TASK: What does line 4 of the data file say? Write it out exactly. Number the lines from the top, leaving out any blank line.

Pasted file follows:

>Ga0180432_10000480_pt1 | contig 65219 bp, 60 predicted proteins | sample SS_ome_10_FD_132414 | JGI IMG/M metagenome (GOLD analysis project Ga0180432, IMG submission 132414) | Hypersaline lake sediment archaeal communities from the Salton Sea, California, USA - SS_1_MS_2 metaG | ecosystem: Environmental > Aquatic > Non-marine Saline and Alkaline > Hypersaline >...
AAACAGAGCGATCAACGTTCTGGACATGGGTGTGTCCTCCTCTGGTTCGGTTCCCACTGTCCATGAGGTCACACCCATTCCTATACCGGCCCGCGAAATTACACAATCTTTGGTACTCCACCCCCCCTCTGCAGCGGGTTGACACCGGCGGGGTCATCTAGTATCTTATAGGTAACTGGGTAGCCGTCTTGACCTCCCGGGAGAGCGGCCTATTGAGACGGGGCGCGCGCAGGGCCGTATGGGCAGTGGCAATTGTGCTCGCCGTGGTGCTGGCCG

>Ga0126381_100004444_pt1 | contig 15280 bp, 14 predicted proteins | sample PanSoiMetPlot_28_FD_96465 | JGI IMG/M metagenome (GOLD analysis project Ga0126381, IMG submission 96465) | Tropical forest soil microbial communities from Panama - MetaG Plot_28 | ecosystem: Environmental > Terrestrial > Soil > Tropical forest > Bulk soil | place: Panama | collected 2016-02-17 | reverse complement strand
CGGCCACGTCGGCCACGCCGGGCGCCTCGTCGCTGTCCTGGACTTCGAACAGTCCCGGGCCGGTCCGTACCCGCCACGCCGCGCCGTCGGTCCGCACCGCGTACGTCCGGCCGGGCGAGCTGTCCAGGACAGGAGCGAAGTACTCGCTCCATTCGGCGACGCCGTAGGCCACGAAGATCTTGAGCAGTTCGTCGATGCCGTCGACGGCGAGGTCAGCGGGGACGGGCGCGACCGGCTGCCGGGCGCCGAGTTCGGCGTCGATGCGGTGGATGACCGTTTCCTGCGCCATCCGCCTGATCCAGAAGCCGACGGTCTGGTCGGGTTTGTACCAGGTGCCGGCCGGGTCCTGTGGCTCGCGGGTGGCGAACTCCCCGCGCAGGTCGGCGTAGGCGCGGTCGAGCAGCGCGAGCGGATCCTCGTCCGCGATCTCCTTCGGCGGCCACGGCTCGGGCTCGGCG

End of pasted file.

CGGCCACGTCGGCCACGCCGGGCGCCTCGTCGCTGTCCTGGACTTCGAACAGTCCCGGGCCGGTCCGTACCCGCCACGCCGCGCCGTCGGTCCGCACCGCGTACGTCCGGCCGGGCGAGCTGTCCAGGACAGGAGCGAAGTACTCGCTCCATTCGGCGACGCCGTAGGCCACGAAGATCTTGAGCAGTTCGTCGATGCCGTCGACGGCGAGGTCAGCGGGGACGGGCGCGACCGGCTGCCGGGCGCCGAGTTCGGCGTCGATGCGGTGGATGACCGTTTCCTGCGCCATCCGCCTGATCCAGAAGCCGACGGTCTGGTCGGGTTTGTACCAGGTGCCGGCCGGGTCCTGTGGCTCGCGGGTGGCGAACTCCCCGCGCAGGTCGGCGTAGGCGCGGTCGAGCAGCGCGAGCGGATCCTCGTCCGCGATCTCCTTCGGCGGCCACGGCTCGGGCTCGGCG